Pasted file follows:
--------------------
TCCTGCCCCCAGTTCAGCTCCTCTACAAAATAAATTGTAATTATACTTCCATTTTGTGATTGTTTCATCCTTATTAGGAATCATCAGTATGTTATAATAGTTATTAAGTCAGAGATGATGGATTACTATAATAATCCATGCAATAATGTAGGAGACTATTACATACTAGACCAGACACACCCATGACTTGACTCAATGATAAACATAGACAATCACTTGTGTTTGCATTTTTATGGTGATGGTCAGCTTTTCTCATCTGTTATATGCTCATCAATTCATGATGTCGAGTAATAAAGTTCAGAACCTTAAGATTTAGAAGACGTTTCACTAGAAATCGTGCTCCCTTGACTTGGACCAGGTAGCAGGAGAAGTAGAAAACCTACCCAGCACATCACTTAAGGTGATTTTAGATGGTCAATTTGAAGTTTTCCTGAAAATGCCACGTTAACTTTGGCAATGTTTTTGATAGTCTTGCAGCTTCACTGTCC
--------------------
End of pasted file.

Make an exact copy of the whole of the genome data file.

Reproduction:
TCCTGCCCCCAGTTCAGCTCCTCTACAAAATAAATTGTAATTATACTTCCATTTTGTGATTGTTTCATCCTTATTAGGAATCATCAGTATGTTATAATAGTTATTAAGTCAGAGATGATGGATTACTATAATAATCCATGCAATAATGTAGGAGACTATTACATACTAGACCAGACACACCCATGACTTGACTCAATGATAAACATAGACAATCACTTGTGTTTGCATTTTTATGGTGATGGTCAGCTTTTCTCATCTGTTATATGCTCATCAATTCATGATGTCGAGTAATAAAGTTCAGAACCTTAAGATTTAGAAGACGTTTCACTAGAAATCGTGCTCCCTTGACTTGGACCAGGTAGCAGGAGAAGTAGAAAACCTACCCAGCACATCACTTAAGGTGATTTTAGATGGTCAATTTGAAGTTTTCCTGAAAATGCCACGTTAACTTTGGCAATGTTTTTGATAGTCTTGCAGCTTCACTGTCC